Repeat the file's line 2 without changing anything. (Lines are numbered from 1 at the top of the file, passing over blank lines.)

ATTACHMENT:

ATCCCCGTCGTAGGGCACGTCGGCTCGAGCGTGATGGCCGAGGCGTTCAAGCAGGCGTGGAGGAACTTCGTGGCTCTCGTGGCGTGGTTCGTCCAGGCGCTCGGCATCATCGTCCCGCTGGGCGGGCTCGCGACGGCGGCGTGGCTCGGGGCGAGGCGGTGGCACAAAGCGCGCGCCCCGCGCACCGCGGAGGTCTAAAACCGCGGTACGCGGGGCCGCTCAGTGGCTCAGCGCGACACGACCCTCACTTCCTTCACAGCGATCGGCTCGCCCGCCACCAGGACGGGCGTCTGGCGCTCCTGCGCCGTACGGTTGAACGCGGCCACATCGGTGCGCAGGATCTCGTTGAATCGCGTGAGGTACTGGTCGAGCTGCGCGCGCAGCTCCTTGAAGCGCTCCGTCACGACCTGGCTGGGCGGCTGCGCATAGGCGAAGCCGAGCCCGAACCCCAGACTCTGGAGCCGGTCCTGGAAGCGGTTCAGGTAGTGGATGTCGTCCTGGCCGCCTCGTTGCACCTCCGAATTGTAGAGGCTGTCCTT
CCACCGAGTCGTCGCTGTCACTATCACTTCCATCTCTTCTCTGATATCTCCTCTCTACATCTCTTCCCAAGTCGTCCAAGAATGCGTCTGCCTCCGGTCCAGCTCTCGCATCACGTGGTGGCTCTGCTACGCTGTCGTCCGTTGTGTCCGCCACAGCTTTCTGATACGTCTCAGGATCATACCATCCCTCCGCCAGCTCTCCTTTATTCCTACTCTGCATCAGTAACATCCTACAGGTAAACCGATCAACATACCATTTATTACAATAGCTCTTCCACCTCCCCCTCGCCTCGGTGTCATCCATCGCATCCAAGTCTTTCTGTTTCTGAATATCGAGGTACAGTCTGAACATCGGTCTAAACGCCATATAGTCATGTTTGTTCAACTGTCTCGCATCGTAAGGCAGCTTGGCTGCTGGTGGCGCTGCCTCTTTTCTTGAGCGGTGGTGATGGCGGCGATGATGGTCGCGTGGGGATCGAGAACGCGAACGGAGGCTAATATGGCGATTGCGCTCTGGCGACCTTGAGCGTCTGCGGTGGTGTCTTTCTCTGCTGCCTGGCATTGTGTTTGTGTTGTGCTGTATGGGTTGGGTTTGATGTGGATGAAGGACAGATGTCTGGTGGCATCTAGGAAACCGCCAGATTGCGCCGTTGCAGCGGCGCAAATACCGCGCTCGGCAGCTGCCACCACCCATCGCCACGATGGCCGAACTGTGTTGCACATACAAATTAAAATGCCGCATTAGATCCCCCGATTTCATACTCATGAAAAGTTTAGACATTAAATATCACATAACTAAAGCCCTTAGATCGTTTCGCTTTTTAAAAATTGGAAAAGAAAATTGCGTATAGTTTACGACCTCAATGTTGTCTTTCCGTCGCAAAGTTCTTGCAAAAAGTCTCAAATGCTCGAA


CCACCGAGTCGTCGCTGTCACTATCACTTCCATCTCTTCTCTGATATCTCCTCTCTACATCTCTTCCCAAGTCGTCCAAGAATGCGTCTGCCTCCGGTCCAGCTCTCGCATCACGTGGTGGCTCTGCTACGCTGTCGTCCGTTGTGTCCGCCACAGCTTTCTGATACGTCTCAGGATCATACCATCCCTCCGCCAGCTCTCCTTTATTCCTACTCTGCATCAGTAACATCCTACAGGTAAACCGATCAACATACCATTTATTACAATAGCTCTTCCACCTCCCCCTCGCCTCGGTGTCATCCATCGCATCCAAGTCTTTCTGTTTCTGAATATCGAGGTACAGTCTGAACATCGGTCTAAACGCCATATAGTCATGTTTGTTCAACTGTCTCGCATCGTAAGGCAGCTTGGCTGCTGGTGGCGCTGCCTCTTTTCTTGAGCGGTGGTGATGGCGGCGATGATGGTCGCGTGGGGATCGAGAACGCGAACGGAGGCTAATATGGCGATTGCGCTCTGGCGACCTTGAGCGTCTGCGGTGGTGTCTTTCTCTGCTGCCTGGCATTGTGTTTGTGTTGTGCTGTATGGGTTGGGTTTGATGTGGATGAAGGACAGATGTCTGGTGGCATCTAGGAAACCGCCAGATTGCGCCGTTGCAGCGGCGCAAATACCGCGCTCGGCAGCTGCCACCACCCATCGCCACGATGGCCGAACTGTGTTGCACATACAAATTAAAATGCCGCATTAGATCCCCCGATTTCATACTCATGAAAAGTTTAGACATTAAATATCACATAACTAAAGCCCTTAGATCGTTTCGCTTTTTAAAAATTGGAAAAGAAAATTGCGTATAGTTTACGACCTCAATGTTGTCTTTCCGTCGCAAAGTTCTTGCAAAAAGTCTCAAATGCTCGAA